Know Your Browser

Before I explain how to build Web apps for these devices, it's worth talking about the capabilities of the Pocket Internet Explorer browser on the Microsoft Smartphone. ASP.NET developers are accustomed to working with server controls, which remove the necessity to write raw markup in the application because the controls handle the markup generation duties. Nonetheless, it's useful to understand the capabilities of the target browser, if only to understand why, for example, your background sound or image doesn't work.


The Motorola MPx200, Samsung i600, and Orange SPV and SPV E100 run the Smartphone 2002 OS. The Pocket Internet Explorer (PIE) 2002 on these devices supports HTML 3.2 (as found in desktop IE3.02), JScript 1.1 (as found in IE4.0), an XML engine (MSXML 2.5 as found in IE5.0), SSL 2.0 and 3.0 (128bit), cookies, forms, and ActiveX components (user-installed only and no Authenticode). It does not support client-side VBScript, DHTML (except for innerText and innerHTML), or a Java Virtual Machine (JVM), although third-party JVM's are available. There is also no support for CSS or frames (TARGET will not function), and no multiple windows ( will open in an existing window if it's user initiated but automatic pop-up windows will not function). HTML tags need to be well formed and paired.


The Motorola MPx220 is rumored to be coming out in early summer, and the Orange SPV E200 is available now in Europe. These phones, and any others that appear on the market from now on, run Windows Mobile 2003 for Smartphone. PIE 2003 is a major rewrite over its predecessor and offers much improved performance and a similar feature set to desktop IE 5.5. It supports HTML 4.01, Extensible HTML (XHTML), CSS, Microsoft JScript version 5.5, and Wireless Markup Language (WML) 2.0 (XHTML + WML 1.x); Internet Protocol version 6 (IPv6) is supported in IPv4/IPv6 mixed-mode environments.


The gory details of browsers and markup languages are interesting to hardcore developers looking to take advantage of some of these features. However, for most applications, you don't really have to worry too much about the exact capabilities of your target browsers, particularly if you program with the ASP.NET mobile controls, because this means you're effectively delegating rendering decisions to the mobile controls at run time.


Design for Small Displays

There are some key design constraints you must observe when developing Web pages for handheld devices. The most obvious is that you're working with a comparatively small display area - only 176 x 220 pixels for current Smartphones, although you'll see devices with 240 x 320 screens (the same size as current Pocket PC displays) before too long. With such a small screen, it's essential you make maximum use of the display area. You don't have much width to play with, so arrange items on your page in a linear top-down approach.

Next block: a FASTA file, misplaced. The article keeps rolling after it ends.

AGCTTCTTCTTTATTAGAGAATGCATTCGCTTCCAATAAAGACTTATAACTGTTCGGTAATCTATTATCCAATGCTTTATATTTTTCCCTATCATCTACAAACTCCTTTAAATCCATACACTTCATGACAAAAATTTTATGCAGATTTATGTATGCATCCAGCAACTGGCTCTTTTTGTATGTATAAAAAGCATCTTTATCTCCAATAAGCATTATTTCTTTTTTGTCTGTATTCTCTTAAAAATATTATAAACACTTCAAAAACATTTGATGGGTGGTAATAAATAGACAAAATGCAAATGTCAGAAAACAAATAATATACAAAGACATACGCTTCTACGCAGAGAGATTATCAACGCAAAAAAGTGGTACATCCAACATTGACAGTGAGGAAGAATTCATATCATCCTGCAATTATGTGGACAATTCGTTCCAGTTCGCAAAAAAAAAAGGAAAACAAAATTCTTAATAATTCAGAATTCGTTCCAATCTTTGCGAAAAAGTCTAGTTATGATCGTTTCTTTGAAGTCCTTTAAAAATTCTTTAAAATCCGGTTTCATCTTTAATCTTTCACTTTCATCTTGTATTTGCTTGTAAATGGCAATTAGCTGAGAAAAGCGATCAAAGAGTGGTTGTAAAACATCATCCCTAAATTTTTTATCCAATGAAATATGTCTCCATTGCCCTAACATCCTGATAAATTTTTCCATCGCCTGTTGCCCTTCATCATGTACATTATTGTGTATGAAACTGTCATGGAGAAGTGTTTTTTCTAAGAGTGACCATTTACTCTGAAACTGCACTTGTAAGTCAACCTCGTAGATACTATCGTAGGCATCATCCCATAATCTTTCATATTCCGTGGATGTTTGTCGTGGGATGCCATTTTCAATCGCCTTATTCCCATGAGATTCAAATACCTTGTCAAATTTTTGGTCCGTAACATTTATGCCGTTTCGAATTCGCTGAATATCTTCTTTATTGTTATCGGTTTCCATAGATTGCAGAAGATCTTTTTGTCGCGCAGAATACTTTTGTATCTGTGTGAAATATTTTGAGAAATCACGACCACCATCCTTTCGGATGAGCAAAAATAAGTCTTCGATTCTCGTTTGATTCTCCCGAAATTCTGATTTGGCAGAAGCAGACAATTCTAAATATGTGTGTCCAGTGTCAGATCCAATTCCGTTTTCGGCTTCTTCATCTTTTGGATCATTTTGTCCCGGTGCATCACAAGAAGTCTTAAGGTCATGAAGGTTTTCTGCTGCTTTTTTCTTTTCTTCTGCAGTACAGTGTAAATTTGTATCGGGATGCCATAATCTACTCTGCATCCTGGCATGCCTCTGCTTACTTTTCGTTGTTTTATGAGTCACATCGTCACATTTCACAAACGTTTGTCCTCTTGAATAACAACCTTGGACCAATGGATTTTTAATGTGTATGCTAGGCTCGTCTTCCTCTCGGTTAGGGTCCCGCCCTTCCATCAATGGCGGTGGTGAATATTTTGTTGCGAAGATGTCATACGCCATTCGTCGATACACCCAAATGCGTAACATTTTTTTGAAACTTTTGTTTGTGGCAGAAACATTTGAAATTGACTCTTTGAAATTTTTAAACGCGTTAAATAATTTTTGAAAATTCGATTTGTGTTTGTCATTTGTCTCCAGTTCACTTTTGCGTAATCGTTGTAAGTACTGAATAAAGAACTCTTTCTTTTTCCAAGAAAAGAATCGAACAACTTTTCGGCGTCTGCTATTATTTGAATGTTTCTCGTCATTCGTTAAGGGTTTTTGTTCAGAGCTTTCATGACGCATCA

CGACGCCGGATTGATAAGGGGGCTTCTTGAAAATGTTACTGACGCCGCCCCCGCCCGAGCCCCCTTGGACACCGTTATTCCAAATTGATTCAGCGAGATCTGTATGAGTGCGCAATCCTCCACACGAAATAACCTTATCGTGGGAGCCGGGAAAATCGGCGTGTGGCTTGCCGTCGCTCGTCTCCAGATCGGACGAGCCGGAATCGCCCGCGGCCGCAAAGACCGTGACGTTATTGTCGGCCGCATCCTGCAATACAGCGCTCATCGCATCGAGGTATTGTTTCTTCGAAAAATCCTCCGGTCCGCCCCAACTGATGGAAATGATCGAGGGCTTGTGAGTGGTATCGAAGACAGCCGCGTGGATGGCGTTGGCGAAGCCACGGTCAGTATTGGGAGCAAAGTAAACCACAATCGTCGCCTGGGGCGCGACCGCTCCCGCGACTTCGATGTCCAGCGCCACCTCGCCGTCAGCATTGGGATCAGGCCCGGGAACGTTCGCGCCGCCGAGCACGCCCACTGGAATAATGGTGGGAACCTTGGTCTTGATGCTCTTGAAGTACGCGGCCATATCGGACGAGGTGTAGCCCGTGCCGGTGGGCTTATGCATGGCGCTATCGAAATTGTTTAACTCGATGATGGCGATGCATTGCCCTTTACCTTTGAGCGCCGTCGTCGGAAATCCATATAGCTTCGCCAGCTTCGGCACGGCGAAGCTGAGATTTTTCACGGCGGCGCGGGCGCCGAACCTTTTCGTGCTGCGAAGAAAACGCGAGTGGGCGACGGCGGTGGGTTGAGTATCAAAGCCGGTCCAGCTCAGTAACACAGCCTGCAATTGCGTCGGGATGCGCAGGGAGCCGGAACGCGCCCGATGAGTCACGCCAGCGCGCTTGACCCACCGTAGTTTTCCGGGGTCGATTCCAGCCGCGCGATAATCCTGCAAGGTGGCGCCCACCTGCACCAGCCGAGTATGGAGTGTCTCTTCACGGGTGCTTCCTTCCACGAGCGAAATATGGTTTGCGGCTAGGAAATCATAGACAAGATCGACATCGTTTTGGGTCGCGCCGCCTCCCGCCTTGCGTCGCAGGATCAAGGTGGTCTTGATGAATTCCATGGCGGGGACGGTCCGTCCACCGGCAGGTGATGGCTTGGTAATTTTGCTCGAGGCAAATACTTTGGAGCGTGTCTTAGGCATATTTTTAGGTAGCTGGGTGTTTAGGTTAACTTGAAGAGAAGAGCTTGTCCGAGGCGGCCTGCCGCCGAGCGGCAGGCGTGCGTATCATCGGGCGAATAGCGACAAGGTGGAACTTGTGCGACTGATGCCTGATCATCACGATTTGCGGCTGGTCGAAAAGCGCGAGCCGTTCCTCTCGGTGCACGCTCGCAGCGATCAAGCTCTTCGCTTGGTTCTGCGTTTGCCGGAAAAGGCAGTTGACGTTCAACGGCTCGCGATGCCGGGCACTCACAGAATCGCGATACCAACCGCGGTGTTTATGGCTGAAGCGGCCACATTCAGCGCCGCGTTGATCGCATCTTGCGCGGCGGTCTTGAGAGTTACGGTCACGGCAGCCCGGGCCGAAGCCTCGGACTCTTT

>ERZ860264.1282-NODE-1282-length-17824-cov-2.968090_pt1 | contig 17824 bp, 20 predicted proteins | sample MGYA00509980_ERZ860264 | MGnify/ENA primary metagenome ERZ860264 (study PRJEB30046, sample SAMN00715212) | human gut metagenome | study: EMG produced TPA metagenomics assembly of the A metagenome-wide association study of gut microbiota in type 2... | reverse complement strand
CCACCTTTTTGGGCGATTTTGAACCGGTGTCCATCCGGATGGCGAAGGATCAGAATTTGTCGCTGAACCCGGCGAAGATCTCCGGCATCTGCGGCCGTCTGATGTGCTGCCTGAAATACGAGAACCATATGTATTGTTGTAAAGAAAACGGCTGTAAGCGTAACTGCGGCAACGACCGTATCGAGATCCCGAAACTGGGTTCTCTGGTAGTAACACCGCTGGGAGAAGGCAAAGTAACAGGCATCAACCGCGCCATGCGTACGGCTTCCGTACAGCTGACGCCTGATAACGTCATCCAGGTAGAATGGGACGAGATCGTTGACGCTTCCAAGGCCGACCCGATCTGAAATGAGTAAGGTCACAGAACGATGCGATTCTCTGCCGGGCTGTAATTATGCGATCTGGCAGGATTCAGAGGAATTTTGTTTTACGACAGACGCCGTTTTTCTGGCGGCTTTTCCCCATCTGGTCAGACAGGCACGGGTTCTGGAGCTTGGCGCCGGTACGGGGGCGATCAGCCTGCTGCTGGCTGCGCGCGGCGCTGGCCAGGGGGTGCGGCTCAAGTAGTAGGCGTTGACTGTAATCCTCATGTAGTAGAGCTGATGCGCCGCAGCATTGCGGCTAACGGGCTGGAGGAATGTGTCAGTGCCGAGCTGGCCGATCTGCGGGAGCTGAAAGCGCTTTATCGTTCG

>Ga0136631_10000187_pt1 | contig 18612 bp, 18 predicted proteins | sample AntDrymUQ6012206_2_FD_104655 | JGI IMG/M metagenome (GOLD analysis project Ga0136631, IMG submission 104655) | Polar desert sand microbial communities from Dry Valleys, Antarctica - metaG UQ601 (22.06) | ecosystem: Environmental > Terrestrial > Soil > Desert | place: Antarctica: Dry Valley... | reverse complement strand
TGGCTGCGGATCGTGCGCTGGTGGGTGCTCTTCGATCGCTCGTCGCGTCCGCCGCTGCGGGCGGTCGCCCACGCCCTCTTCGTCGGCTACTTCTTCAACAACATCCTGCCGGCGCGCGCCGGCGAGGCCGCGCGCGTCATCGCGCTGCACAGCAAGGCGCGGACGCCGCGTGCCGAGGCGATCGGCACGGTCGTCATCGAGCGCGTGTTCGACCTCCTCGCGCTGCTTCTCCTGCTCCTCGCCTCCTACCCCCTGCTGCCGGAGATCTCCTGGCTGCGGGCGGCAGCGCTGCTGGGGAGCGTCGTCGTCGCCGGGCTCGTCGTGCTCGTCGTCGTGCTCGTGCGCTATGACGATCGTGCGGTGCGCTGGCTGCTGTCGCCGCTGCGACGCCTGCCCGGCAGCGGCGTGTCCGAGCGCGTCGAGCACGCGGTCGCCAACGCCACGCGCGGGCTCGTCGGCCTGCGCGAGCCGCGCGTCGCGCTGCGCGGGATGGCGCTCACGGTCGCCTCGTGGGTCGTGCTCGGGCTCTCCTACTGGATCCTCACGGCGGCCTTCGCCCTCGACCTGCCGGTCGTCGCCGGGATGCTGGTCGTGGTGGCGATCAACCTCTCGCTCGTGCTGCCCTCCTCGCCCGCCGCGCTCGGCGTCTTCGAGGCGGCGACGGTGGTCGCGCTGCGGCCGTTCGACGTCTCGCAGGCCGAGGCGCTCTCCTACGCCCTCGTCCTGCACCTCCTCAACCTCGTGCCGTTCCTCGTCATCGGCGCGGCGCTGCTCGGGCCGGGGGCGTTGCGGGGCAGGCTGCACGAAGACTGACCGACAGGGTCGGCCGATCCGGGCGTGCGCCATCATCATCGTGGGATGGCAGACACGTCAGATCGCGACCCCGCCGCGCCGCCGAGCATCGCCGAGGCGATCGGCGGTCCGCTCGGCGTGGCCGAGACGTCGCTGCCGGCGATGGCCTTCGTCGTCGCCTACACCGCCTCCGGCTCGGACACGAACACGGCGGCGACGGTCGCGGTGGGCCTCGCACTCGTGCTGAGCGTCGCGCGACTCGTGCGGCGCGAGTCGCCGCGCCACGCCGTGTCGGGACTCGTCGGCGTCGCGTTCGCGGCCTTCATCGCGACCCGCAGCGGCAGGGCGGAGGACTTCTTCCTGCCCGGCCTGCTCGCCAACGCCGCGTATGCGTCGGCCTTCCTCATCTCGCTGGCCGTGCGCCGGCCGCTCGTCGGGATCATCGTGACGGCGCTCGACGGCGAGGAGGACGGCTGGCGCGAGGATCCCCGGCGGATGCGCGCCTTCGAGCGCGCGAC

Microsoft Smartphone screens are not touch sensitive; a joystick, which is not as flexible as a PC mouse or a Pocket PC stylus, is used for navigation. Consequently, cluttered screens with loads of links are no good. Keep the navigation simple and intuitive.


The final key thing to remember is KISS (Keep It Simple Stupid). That's the oldest principle of good Web design, and it's doubly important with Smartphones. Mobile Data networks are slow compared to fixed wire Internet connections, and latency (round-trip delays) of two seconds or more is not unusual. Pages that incorporate a lot of graphics will load slowly, frustrating your users. Network speeds are improving as the infrastructure is upgraded, and in this respect North America has the advantage of being late to the mobile data party. Given networks in North America have, in general, been installed later than they have been in Europe, they've been implemented using newer infrastructure technology and operate faster. In Europe, speeds of 28.8 kbits/sec, which give a frustratingly slow Web browsing experience, are not unusual. Things will improve immensely during the next 18 months or so as network operators bring their new data networks on-stream using 2.75G technologies (Enhanced Data rates for Global Evolution, or EDGE, and General Packet Radio Service, or GPRS) and 3G(WCDMA), but, for now, design for slow networks.


Use ASP.NET Mobile Controls With Templates

To get started, create a new ASP.NET mobile Web application. This application's home page displays a header, then some links to other pages, followed by an area where the latest newsflash displays. Build the basics by dragging onto the Form a Label for the header, setting the font to Bold and size to Large, with the text NEWSline. Also drag three mobile Link controls that link to pages for News, Sports, and Jobs. Another Label displays the text "News Just In!" and a TextView control displays the newsflash text (see Figure 2).